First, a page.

Okay – let me address this in the first person, so that it’s clear I’m taking ownership of my own feelings and behavior, because that’s what this series of posts will be all about.
Everything I say and do is about me. It doesn’t matter if I talk to you, at you, about you, or through you. It’s still about me.
The other side of that is that what I say and do is not about you, it’s about me.
If I say “that was ridiculous” or “you make me angry” or “you’re just stupid” (not that I would actually say any of those things, of course), what I’m really saying is “I think that was ridiculous, because it doesn’t match with my view of the world.” or “I’m feeling angry about what you just said/did, but I’d rather that you be responsible for my feelings, because I don’t like them.” or “I don’t think that was a very thoughtful/clever/reasonable thing to say, and I know that if I call you stupid you’ll feel bad. Maybe you’ll also think about what you’re going to say before you say it next time.”
The difference between the first and the second is this: in the first, I push everything onto you; in the second, I take ownership. I even take ownership for my own “bad” behavior. I even take ownership for my own feelings.
This is at the heart of what I believe about how I relate to the world I live in and the people in that world.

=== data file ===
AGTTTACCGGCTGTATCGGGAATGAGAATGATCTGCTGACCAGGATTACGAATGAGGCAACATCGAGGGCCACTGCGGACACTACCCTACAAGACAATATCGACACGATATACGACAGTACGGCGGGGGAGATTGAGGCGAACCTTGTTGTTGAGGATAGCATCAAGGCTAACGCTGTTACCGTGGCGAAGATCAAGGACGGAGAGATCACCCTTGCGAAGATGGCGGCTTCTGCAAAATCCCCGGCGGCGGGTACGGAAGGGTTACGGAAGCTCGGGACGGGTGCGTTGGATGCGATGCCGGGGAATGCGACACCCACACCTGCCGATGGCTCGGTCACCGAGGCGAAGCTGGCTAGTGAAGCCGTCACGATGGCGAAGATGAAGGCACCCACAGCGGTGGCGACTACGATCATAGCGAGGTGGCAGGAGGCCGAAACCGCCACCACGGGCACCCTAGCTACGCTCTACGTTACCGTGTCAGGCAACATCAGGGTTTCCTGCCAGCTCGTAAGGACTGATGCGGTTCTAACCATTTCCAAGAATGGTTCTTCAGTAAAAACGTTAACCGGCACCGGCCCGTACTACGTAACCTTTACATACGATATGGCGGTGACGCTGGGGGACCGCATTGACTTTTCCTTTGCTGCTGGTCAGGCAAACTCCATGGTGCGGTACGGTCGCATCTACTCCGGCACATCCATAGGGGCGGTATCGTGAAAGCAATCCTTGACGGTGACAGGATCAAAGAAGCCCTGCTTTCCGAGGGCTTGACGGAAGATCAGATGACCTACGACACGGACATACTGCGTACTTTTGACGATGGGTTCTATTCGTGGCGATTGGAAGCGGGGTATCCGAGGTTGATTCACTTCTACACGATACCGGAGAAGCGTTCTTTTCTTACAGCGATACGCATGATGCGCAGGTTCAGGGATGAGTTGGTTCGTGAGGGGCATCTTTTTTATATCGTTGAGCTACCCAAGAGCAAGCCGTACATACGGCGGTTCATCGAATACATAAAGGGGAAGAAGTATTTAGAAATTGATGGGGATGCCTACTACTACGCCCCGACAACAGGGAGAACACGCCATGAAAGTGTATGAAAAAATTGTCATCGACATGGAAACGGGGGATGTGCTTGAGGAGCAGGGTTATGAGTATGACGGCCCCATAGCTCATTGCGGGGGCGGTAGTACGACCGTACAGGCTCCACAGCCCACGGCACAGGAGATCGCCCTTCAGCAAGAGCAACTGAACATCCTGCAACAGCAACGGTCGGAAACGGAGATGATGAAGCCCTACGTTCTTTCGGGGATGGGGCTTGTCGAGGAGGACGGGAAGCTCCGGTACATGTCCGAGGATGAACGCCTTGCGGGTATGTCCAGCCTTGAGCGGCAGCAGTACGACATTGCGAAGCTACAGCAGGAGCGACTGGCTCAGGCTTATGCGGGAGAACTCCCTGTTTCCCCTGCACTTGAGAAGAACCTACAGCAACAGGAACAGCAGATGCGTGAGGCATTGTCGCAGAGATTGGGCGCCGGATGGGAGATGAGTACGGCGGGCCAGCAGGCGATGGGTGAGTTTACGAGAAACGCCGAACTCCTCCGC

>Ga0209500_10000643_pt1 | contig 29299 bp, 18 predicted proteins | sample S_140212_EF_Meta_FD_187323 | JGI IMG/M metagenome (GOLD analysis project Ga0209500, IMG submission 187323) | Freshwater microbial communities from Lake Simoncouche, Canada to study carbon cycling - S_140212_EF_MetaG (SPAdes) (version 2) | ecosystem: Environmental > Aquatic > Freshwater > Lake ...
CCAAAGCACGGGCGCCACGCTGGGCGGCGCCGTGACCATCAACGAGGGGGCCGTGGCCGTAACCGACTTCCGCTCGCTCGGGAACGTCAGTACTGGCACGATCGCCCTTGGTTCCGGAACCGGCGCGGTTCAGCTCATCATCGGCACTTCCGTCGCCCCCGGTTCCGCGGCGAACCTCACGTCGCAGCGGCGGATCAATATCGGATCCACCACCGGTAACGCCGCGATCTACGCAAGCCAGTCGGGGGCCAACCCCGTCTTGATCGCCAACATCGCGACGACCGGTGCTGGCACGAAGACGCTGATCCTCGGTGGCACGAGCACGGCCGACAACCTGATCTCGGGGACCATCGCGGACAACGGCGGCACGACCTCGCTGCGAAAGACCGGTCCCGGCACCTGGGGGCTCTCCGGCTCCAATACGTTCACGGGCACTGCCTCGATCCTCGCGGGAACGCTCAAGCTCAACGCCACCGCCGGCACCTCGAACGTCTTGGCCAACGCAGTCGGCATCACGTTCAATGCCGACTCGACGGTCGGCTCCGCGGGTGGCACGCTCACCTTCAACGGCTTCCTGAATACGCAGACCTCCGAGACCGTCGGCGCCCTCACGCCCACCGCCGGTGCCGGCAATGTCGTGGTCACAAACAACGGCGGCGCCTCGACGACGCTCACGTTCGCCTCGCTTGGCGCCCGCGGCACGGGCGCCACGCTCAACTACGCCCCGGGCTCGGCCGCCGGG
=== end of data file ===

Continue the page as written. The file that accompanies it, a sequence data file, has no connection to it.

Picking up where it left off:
- I believe that I own and am responsible for my behavior.
- I believe that I own and am responsible for my feelings.
- I believe that I can only know you through your behavior and your words.
- I believe that the only interaction we have is through our behavior and words.
- I believe that I cannot know your feelings, your motivation, or your history (except my experience of your history).
- I believe that while hearing and understanding your motivation/feelings/history enhances my ability to have a good relationship, it is not necessary in order for me to have a healthy and happy relationship with you.
Everything else comes from these beliefs. I state them as beliefs because while they are Real and True for me, I don’t know that they are for you.
In a series of posts, I plan to explore this framework.
I give credit to Larry B, a therapist in Austin whom I saw with my wife at one time, and to the four authors of “Crucial Conversations” and “Crucial Confrontations”. Without them, these thoughts might never have penetrated my barriers to make it into my brain.